The truths of a nation are in the first place its realities. (F. Fanon, 1963, p 181).
A useful starting point for this essay is Frantz Fanon's understanding of the troubled existence of identity in a colonial society. In his often under-discussed chapter titled, "On National Culture," (Fanon; 1963, pp 166-199) Fanon analyses the psychology of colonialism and shows how under it nothing is left to chance. Colonialism does not only control the material resources of a country it subjugates but that it turns to the past of the oppressed people, distorts, disfigures and tries to destroy it. Fanon is, here alluding to that process of the devaluation of the African past in which it was, and still is, represented by apologetic scholars of colonialism as one long night of barbarism, static and therefore needful of European technology, forms of political governance and cultural organisations to pull it out of its supposed inertia. This notion of "African reality" is an artificially constructed "truth". Contained in it is the image by colonialism portraying the identity of Africans as marginally its OTHER - an inferior race the colonizer had come to redeem and protect from self-destruction.
If, for Fanon, the colonial period was less stable and incoherent because it was itself defined by the binary divisions of colonizer and colonized, black and white -- signifiers whose coded meanings have continued to thrive into the period after direct colonial rule, the "post- colonial" stage in the history of Africa is an "after" period of deepening contradictory complexities.The socio-economic and political conditions under which the African writers compose their new stories are changed ones. Political power is now in the hands of a class of few blacks most whom participate actively in the exploitation of their own people. The political situation of increased gender and class inequalities after independence not only underpin this decisive rift developing between the leaders and the poor masses in Africa today.It also compels us to pluralise our way of narrating the nation. This is a theoretical challenge which will inevitably collide with models of national identity insisting on a single destiny for Africans themselves.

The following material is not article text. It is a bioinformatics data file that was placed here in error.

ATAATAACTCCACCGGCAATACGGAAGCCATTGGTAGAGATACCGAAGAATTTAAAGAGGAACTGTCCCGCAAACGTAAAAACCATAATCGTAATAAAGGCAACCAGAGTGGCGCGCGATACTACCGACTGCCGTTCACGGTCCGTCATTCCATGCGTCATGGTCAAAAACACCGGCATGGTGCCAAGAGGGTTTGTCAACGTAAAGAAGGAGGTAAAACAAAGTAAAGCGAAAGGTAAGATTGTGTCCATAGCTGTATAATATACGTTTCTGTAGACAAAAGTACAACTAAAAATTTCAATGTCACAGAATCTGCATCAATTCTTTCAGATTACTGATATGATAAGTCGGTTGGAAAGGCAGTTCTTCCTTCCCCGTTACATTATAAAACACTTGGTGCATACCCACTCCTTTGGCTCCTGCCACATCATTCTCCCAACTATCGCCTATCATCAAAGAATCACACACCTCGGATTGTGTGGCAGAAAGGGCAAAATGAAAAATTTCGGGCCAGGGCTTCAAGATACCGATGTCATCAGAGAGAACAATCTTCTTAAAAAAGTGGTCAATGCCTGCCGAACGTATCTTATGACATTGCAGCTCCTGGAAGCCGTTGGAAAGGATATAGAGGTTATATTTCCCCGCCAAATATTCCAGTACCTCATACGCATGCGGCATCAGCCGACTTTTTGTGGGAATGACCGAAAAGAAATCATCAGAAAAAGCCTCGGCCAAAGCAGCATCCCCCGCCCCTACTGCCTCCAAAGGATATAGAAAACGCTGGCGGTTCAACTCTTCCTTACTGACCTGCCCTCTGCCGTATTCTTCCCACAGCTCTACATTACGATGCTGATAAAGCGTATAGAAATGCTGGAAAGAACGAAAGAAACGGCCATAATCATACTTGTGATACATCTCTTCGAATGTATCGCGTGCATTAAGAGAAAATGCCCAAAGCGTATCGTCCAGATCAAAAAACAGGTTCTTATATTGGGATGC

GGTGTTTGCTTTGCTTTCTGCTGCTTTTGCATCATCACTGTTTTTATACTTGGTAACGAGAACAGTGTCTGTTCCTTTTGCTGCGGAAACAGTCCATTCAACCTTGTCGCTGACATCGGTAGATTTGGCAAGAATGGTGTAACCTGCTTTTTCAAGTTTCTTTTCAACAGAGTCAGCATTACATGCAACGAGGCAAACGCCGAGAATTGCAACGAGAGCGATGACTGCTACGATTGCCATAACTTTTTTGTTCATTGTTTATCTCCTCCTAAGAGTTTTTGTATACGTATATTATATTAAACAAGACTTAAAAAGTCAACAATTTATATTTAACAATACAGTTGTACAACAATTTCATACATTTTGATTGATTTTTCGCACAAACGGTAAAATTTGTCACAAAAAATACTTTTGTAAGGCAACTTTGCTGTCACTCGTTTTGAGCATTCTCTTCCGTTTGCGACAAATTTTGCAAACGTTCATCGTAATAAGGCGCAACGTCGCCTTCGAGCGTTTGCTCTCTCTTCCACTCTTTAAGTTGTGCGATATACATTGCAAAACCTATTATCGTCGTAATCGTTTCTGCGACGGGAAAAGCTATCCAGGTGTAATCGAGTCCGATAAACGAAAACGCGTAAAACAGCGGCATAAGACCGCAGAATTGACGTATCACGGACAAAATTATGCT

Our own usage of the controversial term "post-colonial" to analyse the processes by which people or social 'subjects" occupy new positionalities in the period after direct colonial rule should therefore not be taken to mean that there has been a total break with the structures of colonialism. These structures (economic, political and cultural) are in the new context of today being contested by emergent power blocks albeit in a changed environment of more brutal forces of globalization. The latter has seriously weakened and undermined though not completely destroyed national economies, borders, politics and cultures (S.Hall, 1996, p 2). In other words, that local African political and cultural space upon which global forces play themselves out in terms of domination and its resistance is one in which new bases of power proclaiming new truths of the nation are created. In these local spaces defined by common national borders, identities multiply, are transformed and circulate in a political environment
made up not of one coherent "public space, " nor is it determined by any single organising principle.It is rather a plurality of spheres and arenas, each having its own separate logic yet nonetheless liable to be entangled with other logics when operating in certain specific contexts:..Faced with this...the postcolonial 'subject" mobilizes not a single "’dentity, " but several fluid identities which, by their very nature, must be constantly "revised" in order to achieve maximum instrumentality and efficacy as and when required (A. Mbembe, 1992, p 5).
Postcolonial Zimbabwean literature is a part of the dynamic mainstream of African literature. It shares with the continental literature a concern to illuminate the direction for social change.This essay examines the ways in which Nervous Conditions (1988) and Victory (1992) characterise the new "truths" of the nation after independence in Zimbabwe. The essay will argue that the two novels refuse to minimise the impact of settler politics in Southern Rhodesia in shaping the processes of post-colonial identity re-alignments.As such the two novels" settings span from the days of colonialism right into the post-colonial era. This maintains the link between the two periods without falsely placing a break where none may exist (Werber, 1996, p 5). The depiction of the fracturing of the nationalist front in the two novels reveal how new centres of power vie for political space as they interrogate the notion of fixed "truths" of the nation.
Zimbabwe gained independence from Britain in 1980 after a protracted war of liberation that dragged for fourteen years and claimed more than thirty five thousand lives (D.Martin & P Johnson, 1981, p 188). This struggle is celebrated by the country's literature both in indigenous languages (Shona and Ndebele ) as well as in English, the official language. Popular titles in English include And Now the Poets Speak (1981), A Fighter for Freedom (1983), and Bones (1987) by Chenjerai Hove, probably the leading poet of the country. In the late eighties Zimbabwean fiction in English which celebrated the united efforts of the African people against colonialism seemed to have run its full course. New titles critical of the black nationalist government began to emerge. Freedom T.V Nyamubaya's book of poetry titled, On the Road Again (1985) was followed by Tsitsi Dangarembga's Nervous Conditions (1988) and then George Mujajati's Victory (1992).